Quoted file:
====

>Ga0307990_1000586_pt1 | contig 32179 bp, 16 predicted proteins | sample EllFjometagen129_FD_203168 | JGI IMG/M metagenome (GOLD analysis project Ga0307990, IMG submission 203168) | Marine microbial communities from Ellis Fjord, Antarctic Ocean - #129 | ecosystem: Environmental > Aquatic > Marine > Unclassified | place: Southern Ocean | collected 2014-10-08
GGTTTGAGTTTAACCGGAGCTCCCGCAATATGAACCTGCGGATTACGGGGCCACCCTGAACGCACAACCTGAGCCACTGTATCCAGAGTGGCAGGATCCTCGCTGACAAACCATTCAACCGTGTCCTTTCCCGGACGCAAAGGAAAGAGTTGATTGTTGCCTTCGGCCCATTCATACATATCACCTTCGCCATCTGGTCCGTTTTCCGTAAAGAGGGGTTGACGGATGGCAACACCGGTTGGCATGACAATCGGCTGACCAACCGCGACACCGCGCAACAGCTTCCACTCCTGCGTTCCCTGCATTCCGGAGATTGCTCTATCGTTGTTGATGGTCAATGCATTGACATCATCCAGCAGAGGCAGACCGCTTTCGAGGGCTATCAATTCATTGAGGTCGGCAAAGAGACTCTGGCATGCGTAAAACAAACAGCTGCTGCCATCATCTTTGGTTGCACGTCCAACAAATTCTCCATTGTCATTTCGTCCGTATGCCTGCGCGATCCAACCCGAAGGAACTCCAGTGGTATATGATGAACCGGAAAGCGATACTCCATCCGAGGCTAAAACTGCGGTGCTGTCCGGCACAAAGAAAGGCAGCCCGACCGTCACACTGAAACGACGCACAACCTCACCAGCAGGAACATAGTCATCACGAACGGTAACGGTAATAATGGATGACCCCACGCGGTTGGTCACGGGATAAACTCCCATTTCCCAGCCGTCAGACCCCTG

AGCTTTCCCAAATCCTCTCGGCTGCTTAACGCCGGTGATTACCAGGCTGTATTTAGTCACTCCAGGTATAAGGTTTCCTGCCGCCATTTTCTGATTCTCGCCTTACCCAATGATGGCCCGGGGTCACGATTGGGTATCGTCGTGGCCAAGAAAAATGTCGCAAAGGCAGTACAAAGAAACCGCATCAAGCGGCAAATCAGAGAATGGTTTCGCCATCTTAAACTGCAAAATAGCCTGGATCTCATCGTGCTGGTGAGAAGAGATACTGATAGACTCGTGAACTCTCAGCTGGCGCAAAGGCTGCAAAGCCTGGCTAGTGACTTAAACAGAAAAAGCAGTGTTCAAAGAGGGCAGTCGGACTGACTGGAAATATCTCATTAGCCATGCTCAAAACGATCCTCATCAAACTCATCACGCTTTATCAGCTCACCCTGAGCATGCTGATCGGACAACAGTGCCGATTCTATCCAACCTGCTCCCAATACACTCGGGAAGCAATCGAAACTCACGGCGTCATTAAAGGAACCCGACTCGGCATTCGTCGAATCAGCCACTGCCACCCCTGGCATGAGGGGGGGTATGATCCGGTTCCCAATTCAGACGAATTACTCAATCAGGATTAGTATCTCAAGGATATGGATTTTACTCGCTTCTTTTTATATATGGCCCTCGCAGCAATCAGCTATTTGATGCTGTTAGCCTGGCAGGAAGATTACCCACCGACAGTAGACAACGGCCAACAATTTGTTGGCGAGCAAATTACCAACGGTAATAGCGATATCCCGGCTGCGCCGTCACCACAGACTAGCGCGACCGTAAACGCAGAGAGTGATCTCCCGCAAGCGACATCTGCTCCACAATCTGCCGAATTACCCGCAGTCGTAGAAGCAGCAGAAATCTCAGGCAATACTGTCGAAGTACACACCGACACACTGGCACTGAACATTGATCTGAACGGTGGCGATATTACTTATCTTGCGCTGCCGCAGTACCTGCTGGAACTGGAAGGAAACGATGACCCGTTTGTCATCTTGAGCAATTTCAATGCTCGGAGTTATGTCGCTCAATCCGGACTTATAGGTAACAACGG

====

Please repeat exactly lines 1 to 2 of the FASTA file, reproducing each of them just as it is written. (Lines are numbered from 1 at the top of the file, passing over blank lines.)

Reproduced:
>Ga0307990_1000586_pt1 | contig 32179 bp, 16 predicted proteins | sample EllFjometagen129_FD_203168 | JGI IMG/M metagenome (GOLD analysis project Ga0307990, IMG submission 203168) | Marine microbial communities from Ellis Fjord, Antarctic Ocean - #129 | ecosystem: Environmental > Aquatic > Marine > Unclassified | place: Southern Ocean | collected 2014-10-08
GGTTTGAGTTTAACCGGAGCTCCCGCAATATGAACCTGCGGATTACGGGGCCACCCTGAACGCACAACCTGAGCCACTGTATCCAGAGTGGCAGGATCCTCGCTGACAAACCATTCAACCGTGTCCTTTCCCGGACGCAAAGGAAAGAGTTGATTGTTGCCTTCGGCCCATTCATACATATCACCTTCGCCATCTGGTCCGTTTTCCGTAAAGAGGGGTTGACGGATGGCAACACCGGTTGGCATGACAATCGGCTGACCAACCGCGACACCGCGCAACAGCTTCCACTCCTGCGTTCCCTGCATTCCGGAGATTGCTCTATCGTTGTTGATGGTCAATGCATTGACATCATCCAGCAGAGGCAGACCGCTTTCGAGGGCTATCAATTCATTGAGGTCGGCAAAGAGACTCTGGCATGCGTAAAACAAACAGCTGCTGCCATCATCTTTGGTTGCACGTCCAACAAATTCTCCATTGTCATTTCGTCCGTATGCCTGCGCGATCCAACCCGAAGGAACTCCAGTGGTATATGATGAACCGGAAAGCGATACTCCATCCGAGGCTAAAACTGCGGTGCTGTCCGGCACAAAGAAAGGCAGCCCGACCGTCACACTGAAACGACGCACAACCTCACCAGCAGGAACATAGTCATCACGAACGGTAACGGTAATAATGGATGACCCCACGCGGTTGGTCACGGGATAAACTCCCATTTCCCAGCCGTCAGACCCCTG